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'Anemic' investor interest pushes Enterprise toward self-funding

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'Anemic' investor interest pushes Enterprise toward self-funding

Enterprise Products Partners LP is slowing its distribution growth and moving toward self-funding of its capital spending to account for wary midstream sector investors.

Shortly after the midstream master limited partnership announced a scaled back distribution increase on Oct. 12, its executives held an after-market call to explain why they decided to decrease its quarterly distribution growth from 0.5 cent per unit to 0.25 cent per unit and recommended the board of directors approve maintaining that moderation through 2018. Enterprise is one of the top midstream companies in the country with an experienced management team that analysts widely respect.

"Investor interest in the energy sector broadly, in the midstream space specifically, has been anemic, and we don't believe it's been rewarding our consistent 5-plus percent annual distribution growth," said A.J. Teague, CEO of Enterprise's general partner. "We believe the combination of the growth in our distributable cash flow ... plus the compounding effect from moderating our distribution growth through 2018 will move us closer to self-funding our capital investments in the future."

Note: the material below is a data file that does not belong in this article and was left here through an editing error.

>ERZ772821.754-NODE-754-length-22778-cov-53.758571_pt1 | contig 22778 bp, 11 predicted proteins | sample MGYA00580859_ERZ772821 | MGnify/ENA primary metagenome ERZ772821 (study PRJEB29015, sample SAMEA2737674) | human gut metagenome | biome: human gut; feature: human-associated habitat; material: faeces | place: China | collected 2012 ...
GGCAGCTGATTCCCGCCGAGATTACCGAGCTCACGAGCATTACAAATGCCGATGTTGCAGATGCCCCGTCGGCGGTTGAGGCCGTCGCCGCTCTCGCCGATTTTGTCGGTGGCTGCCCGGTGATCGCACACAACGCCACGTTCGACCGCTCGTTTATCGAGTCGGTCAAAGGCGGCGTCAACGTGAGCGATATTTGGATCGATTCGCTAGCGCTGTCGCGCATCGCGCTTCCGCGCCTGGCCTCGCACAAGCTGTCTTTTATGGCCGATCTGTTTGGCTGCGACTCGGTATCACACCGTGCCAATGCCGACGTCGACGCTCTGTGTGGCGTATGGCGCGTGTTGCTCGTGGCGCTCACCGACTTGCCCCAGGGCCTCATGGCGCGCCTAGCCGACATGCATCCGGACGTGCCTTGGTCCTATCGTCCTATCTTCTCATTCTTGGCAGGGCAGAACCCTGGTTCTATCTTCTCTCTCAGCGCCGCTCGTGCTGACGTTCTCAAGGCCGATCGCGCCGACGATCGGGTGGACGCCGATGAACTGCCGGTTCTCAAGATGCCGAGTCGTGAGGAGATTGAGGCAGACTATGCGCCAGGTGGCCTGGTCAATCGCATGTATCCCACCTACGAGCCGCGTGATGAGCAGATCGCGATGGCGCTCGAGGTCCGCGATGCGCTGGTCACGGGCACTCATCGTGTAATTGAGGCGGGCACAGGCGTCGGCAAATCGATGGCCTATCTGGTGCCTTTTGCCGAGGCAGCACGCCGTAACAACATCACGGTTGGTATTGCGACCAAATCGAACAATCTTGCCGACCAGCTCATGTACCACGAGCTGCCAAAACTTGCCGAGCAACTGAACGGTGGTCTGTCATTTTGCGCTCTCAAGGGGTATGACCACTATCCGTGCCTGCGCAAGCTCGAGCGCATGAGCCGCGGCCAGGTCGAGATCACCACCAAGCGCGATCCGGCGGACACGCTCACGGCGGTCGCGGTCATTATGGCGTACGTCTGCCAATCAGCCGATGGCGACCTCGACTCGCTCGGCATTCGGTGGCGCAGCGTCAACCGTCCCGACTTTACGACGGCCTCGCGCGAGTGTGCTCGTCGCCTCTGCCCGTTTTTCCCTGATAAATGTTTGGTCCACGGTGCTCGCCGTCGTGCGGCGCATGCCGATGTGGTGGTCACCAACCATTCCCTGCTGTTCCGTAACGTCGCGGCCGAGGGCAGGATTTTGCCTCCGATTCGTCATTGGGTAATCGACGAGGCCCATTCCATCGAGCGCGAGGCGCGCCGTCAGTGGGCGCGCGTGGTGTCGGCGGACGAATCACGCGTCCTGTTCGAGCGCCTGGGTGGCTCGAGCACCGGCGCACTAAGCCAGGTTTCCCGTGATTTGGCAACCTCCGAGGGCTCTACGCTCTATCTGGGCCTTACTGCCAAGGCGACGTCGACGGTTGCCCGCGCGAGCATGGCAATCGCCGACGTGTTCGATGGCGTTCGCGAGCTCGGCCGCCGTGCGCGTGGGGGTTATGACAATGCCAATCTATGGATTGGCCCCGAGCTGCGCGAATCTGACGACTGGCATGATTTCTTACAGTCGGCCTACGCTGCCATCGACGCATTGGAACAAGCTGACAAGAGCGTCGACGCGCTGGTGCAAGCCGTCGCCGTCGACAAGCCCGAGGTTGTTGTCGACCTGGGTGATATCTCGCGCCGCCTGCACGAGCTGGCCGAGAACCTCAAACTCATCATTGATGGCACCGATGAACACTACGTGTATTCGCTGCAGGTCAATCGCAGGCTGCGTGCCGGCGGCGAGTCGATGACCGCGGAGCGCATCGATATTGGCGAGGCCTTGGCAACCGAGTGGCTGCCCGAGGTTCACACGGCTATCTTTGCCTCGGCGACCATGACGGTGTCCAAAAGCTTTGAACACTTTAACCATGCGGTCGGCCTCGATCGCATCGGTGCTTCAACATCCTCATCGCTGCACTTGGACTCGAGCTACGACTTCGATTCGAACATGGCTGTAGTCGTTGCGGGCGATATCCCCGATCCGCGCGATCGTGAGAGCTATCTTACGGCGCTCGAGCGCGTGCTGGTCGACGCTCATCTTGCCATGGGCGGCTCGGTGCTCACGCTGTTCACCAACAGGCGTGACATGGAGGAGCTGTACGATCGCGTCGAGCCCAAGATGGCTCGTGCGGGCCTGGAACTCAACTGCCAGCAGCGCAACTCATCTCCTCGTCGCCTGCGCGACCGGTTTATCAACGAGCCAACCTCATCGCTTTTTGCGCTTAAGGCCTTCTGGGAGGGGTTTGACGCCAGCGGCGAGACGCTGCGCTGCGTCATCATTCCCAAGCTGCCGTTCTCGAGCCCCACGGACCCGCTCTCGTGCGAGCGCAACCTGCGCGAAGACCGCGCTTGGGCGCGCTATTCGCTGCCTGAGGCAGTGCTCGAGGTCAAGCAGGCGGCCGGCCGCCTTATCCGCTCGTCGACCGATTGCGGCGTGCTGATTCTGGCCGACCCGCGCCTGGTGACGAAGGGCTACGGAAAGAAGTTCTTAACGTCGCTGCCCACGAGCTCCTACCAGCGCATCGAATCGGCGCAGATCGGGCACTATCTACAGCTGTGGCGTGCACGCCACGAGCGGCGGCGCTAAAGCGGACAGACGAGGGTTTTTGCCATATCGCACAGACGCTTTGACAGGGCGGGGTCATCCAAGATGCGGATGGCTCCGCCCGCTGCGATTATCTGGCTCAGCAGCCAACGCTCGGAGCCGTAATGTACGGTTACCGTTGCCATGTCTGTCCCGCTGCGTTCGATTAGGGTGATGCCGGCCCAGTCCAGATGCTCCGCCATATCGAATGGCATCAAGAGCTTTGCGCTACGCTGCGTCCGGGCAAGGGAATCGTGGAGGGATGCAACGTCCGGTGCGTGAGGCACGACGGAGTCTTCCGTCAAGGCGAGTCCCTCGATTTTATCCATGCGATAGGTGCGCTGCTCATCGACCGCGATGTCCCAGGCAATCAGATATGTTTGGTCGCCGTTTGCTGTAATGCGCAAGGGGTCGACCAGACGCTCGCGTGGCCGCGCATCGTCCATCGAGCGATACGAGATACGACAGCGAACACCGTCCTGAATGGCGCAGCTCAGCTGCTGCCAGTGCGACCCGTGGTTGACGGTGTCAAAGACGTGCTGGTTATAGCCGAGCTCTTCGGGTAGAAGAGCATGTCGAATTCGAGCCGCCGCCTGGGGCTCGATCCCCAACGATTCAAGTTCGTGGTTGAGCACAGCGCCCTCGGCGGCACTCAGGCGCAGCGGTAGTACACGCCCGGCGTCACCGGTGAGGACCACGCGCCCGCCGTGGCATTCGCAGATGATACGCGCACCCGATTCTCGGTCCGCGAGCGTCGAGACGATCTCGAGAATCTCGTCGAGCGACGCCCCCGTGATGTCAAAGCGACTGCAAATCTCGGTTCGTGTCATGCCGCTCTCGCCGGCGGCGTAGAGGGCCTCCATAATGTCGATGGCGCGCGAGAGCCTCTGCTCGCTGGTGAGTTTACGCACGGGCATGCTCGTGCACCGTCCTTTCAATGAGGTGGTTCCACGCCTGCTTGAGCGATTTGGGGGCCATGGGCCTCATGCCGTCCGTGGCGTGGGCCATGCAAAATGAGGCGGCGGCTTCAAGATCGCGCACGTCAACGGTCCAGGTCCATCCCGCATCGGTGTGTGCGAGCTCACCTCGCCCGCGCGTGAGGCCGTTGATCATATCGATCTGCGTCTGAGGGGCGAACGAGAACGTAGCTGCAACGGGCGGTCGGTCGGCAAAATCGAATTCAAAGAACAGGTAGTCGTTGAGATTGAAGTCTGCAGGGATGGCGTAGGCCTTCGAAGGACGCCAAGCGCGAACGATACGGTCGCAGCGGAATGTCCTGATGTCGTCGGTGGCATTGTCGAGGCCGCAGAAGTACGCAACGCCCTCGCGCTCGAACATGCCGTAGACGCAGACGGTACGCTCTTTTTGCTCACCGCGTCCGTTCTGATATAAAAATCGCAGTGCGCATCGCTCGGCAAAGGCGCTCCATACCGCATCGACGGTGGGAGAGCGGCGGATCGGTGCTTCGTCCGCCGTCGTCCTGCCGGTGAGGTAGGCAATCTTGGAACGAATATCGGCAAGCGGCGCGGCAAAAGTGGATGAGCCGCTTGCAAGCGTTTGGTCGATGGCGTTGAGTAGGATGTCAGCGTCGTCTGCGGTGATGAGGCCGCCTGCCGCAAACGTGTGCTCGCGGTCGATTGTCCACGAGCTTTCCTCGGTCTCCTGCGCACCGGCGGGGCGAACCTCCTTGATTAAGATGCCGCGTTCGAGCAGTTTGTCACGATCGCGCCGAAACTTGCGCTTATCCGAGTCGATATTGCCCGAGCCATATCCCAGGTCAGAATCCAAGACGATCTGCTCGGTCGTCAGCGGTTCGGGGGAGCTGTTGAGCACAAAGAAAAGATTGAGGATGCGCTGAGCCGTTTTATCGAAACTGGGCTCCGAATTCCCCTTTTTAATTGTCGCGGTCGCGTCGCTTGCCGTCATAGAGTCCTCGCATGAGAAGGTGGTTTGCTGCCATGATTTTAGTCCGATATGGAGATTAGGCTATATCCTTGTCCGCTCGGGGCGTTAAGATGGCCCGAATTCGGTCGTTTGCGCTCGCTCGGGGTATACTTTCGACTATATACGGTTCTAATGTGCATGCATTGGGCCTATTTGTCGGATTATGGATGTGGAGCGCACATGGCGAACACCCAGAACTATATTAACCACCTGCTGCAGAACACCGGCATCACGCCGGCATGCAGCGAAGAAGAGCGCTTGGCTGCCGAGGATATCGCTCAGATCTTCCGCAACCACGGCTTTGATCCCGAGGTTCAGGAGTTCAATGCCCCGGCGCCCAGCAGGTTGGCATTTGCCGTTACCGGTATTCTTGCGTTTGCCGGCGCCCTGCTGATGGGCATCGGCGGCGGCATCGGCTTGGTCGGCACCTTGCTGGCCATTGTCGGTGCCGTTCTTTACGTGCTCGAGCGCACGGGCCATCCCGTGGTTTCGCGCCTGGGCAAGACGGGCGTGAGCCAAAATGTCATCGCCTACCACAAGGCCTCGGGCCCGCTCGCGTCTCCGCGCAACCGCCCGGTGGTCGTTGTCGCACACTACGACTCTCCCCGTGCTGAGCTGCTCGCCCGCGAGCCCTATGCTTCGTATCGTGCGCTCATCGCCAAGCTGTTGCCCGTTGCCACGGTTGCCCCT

President and director of Enterprise Products Holdings LLC W. Randall Fowler seconded the frustration over lagging investor interest, calling recent fund flows to the midstream sector "tepid." He explained that while the distribution slow-down is a small step, the partnership will benefit from needing a little less outside equity.

"Our view is rather than ... continuing to, if you would, stay a little bit on this treadmill or pay it out and then go raise it and then dilute our limited partners ... let's go ahead and take this small step, it is, to go ahead and stay out of the equity markets a little bit more and retain some of that capital back in the business," he said during the call.

The cut will help enable Enterprise to self-fund its roughly $1.25 billion equity portion of 2019 capital expenditures by contributing 10% of that equity program, according to executives, while also leaving room for potential share buybacks at the right equity value. They added that Enterprise has no further equity needs for 2017 and has "a lot of flexibility" regarding 2018 equity raises.

Fowler noted that moderating distribution growth to execute more fiscal discipline represents a significant change in mindset since a commodity price downturn in 2014, which Enterprise weathered thanks to cash flow from its fee-based processing segment. Many midstream peers were forced to take much more drastic measures to shore up balance sheets.

"If you asked an investor 10 years ago, it was pay it all out, baby, and just go raise the equity in the capital market," he said. "That has not worked out very well for a lot of people."

Enterprise units briefly opened trading higher on Oct. 13, but were off by about 1.6% to $26.24 by mid-morning. Its share price is about where it was one year ago.